But there are signs that even the Democratic Party’s mainstream may be turning against its old coziness with the Big Ag giants. On Tuesday, the Center for American Progress, a major think-tank with deep ties to the centrist Clinton/Obama wing of the Democratic Party embodied by Biden, released a paper arguing that “growing corporate power has left relatively small farms and ranches vulnerable to exploitation at the hands of the oligopolies with which they do business.” 

CAP’s paper calls for antitrust enforcers to “take affirmative steps to break up monopolies,” and proposes a “temporary moratorium on mergers in the agriculture sector” and a revival of the “powerful tools of antitrust enforcement that have been eroded over the past four decades.” That time frame quietly acknowledges the Clinton and Obama administrations’ roles in the problem.

The report brims with facts that illustrate the plight of farmers operating under the shadow of a few seed and pesticide behemoths, which wield massive power over farmers’ expenses—and their incomes. For instance: “Between 1995 and 2011, the cost of purchasing seed to plant one acre of soybeans and corn increased 325 percent and 259 percent, respectively, while yield per acre only increased 18.9 percent and 29.7 percent, respectively.” While farmers made only a small amount more for each acre they cultivated, the cost of planting those acres exploded. 

And that was before the most recent spasm of mergers, during which the Big Six seed companies became the Even Bigger Four: Bayer subsumed Monsanto; Dow and DuPont fused their agribusiness units into Corteva Agriscience, Chinese conglomerate ChemChina bought Syngenta; and German chemical giant BASF beefed up its seed/pesticide offerings

In addition, the CAP paper floats an idea straight from Warren’s playbook. Back in 2007, just as a massive financial meltdown was gaining steam, then-Harvard Law professor Warren penned an influential article calling for the establishment of a federal commission designed to “eliminate the hidden tricks and traps” that banks and other lenders use to ensnare consumers into risky investments. The idea caught on among the Congressional creators of the the Dodd-Frank financial reform law, and in 2011, the Consumer Financial Protection Bureau debuted—and has been under assault by Wall Street-aligned Congressional Republicans and later the Trump administration ever since.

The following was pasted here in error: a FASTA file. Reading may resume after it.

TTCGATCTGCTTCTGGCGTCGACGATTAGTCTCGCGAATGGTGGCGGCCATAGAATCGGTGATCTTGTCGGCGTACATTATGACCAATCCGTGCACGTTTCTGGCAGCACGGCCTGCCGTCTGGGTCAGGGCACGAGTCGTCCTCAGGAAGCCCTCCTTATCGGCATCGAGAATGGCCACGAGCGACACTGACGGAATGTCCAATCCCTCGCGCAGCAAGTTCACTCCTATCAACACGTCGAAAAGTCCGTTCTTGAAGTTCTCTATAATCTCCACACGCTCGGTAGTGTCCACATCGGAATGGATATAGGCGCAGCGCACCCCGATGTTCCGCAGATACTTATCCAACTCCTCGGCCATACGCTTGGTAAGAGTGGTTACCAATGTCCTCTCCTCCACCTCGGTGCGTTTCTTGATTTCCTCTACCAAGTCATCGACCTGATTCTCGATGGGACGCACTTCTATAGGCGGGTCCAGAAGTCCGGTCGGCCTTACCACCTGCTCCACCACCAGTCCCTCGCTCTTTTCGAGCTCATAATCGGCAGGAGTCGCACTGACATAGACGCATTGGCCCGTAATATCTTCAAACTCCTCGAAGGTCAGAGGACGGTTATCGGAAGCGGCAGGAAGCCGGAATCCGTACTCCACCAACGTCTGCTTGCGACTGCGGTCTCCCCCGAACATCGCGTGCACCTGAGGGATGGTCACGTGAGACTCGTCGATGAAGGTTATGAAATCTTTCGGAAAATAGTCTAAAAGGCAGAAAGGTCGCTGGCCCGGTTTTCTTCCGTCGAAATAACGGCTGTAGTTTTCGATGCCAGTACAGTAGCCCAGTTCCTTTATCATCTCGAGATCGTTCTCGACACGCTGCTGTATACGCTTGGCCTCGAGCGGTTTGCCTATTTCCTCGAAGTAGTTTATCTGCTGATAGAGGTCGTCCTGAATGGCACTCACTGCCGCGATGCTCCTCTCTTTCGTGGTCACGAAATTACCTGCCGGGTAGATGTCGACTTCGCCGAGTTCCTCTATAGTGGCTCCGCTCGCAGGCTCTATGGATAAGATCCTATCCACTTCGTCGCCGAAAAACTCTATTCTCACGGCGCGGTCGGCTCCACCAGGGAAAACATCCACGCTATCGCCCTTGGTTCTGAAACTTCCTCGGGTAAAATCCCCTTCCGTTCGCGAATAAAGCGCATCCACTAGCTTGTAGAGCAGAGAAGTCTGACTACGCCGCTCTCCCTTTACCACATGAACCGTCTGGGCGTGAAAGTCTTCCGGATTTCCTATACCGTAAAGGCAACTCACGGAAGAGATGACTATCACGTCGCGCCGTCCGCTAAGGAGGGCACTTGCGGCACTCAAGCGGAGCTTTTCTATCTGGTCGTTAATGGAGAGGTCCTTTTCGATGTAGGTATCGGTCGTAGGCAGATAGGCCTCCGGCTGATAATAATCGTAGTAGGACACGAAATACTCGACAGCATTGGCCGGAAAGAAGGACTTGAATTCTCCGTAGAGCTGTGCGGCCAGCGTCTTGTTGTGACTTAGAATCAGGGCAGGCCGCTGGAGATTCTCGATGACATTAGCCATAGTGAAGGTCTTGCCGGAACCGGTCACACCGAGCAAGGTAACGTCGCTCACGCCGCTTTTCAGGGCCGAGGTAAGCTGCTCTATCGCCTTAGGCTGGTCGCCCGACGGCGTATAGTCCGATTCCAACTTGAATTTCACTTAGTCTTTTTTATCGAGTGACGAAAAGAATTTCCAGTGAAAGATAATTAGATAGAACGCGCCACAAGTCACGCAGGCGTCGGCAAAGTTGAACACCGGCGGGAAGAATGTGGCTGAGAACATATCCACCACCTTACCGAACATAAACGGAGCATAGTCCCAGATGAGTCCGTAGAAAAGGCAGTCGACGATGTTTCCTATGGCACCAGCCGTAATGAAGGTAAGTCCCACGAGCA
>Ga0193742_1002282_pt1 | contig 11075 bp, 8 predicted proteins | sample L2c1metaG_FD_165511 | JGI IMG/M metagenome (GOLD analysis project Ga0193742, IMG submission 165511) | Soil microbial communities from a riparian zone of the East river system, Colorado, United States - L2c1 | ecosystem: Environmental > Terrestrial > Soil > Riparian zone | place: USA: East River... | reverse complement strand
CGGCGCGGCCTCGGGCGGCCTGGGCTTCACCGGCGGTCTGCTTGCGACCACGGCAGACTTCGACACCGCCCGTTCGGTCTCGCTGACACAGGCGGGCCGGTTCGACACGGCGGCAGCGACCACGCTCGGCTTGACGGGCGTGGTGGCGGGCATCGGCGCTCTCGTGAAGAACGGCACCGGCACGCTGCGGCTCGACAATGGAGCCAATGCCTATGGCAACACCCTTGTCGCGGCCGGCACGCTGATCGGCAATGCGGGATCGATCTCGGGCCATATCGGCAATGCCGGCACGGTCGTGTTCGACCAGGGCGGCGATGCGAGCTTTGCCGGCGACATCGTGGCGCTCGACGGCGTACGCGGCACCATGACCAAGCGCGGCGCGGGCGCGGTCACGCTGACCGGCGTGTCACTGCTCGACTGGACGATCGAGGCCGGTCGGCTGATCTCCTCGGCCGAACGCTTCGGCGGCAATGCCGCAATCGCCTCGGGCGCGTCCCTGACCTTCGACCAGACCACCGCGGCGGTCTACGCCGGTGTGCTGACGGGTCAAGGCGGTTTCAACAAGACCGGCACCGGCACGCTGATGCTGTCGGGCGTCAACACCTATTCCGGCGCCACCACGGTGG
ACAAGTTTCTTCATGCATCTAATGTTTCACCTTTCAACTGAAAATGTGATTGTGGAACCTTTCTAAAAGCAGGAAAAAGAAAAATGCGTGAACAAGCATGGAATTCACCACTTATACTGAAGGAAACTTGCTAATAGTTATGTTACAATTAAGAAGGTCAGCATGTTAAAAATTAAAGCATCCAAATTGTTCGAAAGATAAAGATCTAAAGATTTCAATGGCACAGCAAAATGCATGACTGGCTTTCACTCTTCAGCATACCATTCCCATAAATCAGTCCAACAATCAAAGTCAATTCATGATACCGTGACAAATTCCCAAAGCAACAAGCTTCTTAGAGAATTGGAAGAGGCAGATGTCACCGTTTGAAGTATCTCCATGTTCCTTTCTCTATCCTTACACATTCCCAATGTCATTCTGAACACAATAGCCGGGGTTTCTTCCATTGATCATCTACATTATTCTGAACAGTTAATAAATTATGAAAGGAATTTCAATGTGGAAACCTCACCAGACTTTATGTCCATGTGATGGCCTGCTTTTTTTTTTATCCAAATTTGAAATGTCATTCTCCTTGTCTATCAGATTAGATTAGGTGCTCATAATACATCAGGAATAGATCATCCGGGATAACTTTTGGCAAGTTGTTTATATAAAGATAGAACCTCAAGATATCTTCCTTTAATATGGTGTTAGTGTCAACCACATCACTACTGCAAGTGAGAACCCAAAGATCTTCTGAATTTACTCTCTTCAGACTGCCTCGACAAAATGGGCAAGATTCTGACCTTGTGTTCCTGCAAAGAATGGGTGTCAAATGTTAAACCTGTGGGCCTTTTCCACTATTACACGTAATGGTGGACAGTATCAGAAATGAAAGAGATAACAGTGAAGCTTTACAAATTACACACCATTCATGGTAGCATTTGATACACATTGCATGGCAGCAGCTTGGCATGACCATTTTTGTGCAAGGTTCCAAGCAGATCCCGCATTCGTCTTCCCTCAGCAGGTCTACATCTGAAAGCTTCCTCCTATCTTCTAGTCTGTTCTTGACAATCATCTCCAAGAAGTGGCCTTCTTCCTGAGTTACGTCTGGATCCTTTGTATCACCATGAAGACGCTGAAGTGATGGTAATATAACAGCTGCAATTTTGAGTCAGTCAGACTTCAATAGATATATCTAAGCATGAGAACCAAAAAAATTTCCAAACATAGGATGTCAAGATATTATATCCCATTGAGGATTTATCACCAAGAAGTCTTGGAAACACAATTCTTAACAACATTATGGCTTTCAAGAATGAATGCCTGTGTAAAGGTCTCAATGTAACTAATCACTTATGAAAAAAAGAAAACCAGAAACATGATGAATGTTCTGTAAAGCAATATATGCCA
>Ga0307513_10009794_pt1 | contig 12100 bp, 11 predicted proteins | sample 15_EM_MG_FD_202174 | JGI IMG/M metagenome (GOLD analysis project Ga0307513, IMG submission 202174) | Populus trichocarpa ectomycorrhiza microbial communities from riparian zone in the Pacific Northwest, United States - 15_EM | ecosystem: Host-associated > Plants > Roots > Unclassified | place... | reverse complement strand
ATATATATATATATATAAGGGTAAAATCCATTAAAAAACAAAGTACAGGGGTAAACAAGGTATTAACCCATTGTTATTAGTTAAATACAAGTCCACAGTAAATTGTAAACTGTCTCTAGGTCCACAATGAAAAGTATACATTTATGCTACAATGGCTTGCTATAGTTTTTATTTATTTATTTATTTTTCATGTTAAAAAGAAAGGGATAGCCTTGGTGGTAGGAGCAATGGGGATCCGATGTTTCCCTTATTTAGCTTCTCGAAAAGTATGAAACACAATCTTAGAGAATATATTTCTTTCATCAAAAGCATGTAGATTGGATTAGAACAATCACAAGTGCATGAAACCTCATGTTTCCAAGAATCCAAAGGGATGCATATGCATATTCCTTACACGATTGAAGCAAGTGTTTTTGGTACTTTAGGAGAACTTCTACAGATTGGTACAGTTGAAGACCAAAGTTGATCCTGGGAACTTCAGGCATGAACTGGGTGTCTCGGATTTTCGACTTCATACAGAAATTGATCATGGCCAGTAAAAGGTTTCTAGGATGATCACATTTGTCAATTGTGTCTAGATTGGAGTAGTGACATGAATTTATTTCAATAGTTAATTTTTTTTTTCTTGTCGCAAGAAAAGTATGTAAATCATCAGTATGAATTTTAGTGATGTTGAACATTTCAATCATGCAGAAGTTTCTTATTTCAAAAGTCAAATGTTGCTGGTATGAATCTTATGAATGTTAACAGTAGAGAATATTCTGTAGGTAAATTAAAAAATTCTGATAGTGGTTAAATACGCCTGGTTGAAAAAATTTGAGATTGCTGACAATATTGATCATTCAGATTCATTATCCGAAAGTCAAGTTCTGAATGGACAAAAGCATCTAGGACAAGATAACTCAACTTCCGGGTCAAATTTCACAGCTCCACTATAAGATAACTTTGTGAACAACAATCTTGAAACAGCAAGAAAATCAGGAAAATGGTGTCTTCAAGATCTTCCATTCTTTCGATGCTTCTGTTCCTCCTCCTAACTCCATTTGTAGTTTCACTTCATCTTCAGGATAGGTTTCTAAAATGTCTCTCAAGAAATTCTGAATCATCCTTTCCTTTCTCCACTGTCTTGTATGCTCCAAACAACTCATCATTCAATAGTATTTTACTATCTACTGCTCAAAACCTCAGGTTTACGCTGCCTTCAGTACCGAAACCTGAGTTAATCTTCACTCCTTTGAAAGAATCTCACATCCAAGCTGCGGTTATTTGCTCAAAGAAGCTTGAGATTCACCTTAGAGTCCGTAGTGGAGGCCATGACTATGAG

The new CAP paper calls for an Independent Farmer Protection Bureau, “modeled after the Consumer Financial Protection Bureau.” The IFPB would “investigate and stop abuses of market power; protect farmers’ contract rights …; combat anti-competitive practices in seed and other input markets”—and even have the power to “review and block mergers in markets that affect farmers.” And it would give debt-laden poultry and hog farmers, many of whom currently toil under contracts favorable to enormous meat companies who buy their animals, a federal watchdog to protect them from abuses. 

“It looks like the Dems are really searching for a platform for rural America,” says Joe Maxwell, a Missouri hog farmer and executive director of the Organization for Competitive Markets, a farmer-led group that organizes against corporate control of agriculture. Maxwell is a savvy former politician in his own right—he’s a former state representative, senator, and lieutenant governor in his home state. When CAP held a press conference Tuesday to roll out its new report, Maxwell appeared on the panel with the authors to field questions about living on the wrong side of corporate power. Also on the stage: JD Scholten. 

“We and others have been working hard to get these conversations into the public discourse for years,” Maxwell says. “And now they’re clearly taking on a life of their own.”